Depression is lonely. It's alienating and desolate. For those of us who've been in the throes of misery and despair, even loved ones can seem like outsiders — strangers who've abandoned us, despite Read
But, contrary to the cultural message, we're not amazing because of what we do but because of who we are. Each one of you is a spark of love that extends beyond the boundaries of your human body. You come from love and you'll return to love. And it's this love that, when listened and tended to, informs your creative actions. It's the love that powers the creativity that leads to innovation.
In the beginning, we know this. We're born with complete knowledge of the love that we are. But then, because of the wounds of our caregivers, our medical and educational systems, and the culture at large, we forget. Their wounds are a result of their own forgotten magnificence, which then leads them to create systems and styles based on fear and control. The erroneous and damaging beliefs we form about ourselves are handed down inter-generationally: I'm not enough. There's something wrong with me. I'm broken. I'm unlovable.
In her beautiful book, Dying to be Me, Anita Moorjani writes:
"Our true magnificence exists right now!
"Only when we love ourselves unconditionally, accepting ourselves as the magnificent creatures we are with great respect and compassion, can we ever hope to offer the same to anyone else. Cherishing the self comes first, and caring for others is the inevitable outcome."
When I'm sitting with clients, I'm not interested in what they do for a living; in fact, most times I don't even ask unless it naturally arises in the course of the conversation. I'm interested in who they are, their intrinsic and inviolable qualities that are unchanging and unchangeable: their kindness, their humor, their depth of soul, the images that arise from their dreams and unconscious, their sadness and joy, their experience of being alive.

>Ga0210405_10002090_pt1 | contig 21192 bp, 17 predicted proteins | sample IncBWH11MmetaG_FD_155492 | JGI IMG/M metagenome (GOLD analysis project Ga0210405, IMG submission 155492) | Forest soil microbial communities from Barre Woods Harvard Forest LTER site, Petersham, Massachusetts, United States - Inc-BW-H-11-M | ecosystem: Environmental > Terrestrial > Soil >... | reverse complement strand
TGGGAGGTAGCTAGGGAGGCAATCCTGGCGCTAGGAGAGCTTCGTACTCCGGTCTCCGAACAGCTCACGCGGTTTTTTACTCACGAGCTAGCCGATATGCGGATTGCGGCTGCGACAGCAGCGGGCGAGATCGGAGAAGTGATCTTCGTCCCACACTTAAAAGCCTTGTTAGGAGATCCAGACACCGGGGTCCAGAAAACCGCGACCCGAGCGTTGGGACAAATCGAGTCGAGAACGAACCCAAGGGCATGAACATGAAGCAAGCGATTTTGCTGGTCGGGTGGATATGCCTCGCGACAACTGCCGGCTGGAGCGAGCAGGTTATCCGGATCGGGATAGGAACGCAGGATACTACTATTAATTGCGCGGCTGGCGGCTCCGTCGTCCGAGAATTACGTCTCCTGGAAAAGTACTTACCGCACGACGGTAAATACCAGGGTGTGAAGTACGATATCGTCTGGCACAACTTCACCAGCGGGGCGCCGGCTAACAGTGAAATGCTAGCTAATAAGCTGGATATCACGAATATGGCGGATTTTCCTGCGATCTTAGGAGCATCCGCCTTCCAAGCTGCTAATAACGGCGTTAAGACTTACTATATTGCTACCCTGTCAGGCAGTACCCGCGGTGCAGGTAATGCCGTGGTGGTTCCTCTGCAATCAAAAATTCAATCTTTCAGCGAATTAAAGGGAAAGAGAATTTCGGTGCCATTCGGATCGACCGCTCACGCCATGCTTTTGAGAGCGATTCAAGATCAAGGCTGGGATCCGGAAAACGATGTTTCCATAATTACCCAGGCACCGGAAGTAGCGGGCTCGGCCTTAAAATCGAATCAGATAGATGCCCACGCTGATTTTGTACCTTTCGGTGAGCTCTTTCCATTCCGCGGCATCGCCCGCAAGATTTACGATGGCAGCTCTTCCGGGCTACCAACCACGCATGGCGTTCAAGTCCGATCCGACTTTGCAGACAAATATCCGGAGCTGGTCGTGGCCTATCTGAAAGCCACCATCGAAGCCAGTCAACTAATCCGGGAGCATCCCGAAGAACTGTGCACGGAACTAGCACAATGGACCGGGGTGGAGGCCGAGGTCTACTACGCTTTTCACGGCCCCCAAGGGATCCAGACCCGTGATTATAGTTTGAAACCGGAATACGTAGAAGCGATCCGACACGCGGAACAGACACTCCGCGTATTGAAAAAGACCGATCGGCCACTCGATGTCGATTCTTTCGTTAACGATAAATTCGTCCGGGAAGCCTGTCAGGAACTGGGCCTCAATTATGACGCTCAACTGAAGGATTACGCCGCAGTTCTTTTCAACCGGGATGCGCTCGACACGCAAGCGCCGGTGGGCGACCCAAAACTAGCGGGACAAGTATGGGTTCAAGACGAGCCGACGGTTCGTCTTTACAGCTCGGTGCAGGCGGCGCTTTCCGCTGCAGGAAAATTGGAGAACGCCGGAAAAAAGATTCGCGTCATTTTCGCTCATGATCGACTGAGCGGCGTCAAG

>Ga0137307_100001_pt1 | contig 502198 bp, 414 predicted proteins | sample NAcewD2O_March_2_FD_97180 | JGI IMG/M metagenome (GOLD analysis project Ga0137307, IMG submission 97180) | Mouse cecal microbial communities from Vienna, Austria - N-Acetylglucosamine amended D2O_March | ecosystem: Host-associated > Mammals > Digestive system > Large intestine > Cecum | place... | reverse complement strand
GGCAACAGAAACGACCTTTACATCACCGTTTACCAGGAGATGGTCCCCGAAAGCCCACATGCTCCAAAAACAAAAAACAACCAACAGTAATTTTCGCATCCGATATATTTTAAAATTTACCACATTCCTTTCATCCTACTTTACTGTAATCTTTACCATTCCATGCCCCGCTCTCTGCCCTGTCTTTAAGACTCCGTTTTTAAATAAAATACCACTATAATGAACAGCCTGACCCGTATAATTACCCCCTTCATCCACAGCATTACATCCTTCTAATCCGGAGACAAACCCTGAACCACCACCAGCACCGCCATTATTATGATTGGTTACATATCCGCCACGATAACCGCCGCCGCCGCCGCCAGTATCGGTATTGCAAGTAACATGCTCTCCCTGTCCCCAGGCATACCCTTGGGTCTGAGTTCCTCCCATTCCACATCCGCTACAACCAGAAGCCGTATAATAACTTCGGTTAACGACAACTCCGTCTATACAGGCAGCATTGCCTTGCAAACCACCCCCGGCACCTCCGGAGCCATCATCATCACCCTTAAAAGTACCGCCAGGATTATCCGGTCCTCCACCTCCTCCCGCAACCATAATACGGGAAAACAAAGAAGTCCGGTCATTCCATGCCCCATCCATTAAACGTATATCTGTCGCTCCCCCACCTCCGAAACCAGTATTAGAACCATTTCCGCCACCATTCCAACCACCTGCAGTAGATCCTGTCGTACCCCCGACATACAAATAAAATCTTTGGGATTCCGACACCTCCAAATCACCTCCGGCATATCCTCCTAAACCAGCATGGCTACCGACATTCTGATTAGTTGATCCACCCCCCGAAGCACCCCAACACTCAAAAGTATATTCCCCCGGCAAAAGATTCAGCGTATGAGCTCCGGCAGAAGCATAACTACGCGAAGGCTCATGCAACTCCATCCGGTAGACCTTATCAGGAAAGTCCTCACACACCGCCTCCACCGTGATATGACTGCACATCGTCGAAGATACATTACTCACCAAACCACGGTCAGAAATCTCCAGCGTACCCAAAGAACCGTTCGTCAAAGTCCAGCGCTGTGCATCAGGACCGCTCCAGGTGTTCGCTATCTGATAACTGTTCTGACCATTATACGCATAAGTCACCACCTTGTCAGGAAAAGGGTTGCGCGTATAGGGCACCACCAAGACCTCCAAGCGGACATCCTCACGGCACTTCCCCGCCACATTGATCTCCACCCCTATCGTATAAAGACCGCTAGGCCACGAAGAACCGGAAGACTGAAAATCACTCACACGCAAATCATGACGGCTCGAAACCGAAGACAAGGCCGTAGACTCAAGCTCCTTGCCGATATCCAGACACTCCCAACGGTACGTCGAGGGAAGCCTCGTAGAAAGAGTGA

Over time and held within the container of compassion, they, too begin to see their intrinsic wholeness and have a direct experience that there's nothing broken, nothing "wrong," nothing disordered, nothing that needs to be fixed or changed. In fact, it's only when we truly accept ourselves as we are that a natural and organic change can arise. We change not to "get better" but to return to who we were all along.
Likewise, when I look at my children, I don't place conditions on my loving. I love them not because of anything they will do or one day achieve, not because of the way they look, play, share or not share, not for being "good boys," which means conforming and squeezing themselves into the social and cultural expectations of desired behavior - but because of who they are.
I love you because I love you, I often say to them. They know that they don't need to prove themselves or earn my love, and within this container of acceptance and attunement, they have the freedom to be the intrinsically thoughtful, kind, creative, expressive beings that they naturally are.
This is true for all human beings.
You are worthy not because of what you do but because of who are you.
You are good at your core.
You are born whole and are still whole.
You are loved.
When you first excavate and then shed the lies that you've absorbed and believed about yourself, you will remember who are you, and from that place of true self-love you will remember why you're here. This is the most important work you can do, not only for yourself, your relationships, and your community, but for the entire planet. It's time to remember who are you are.
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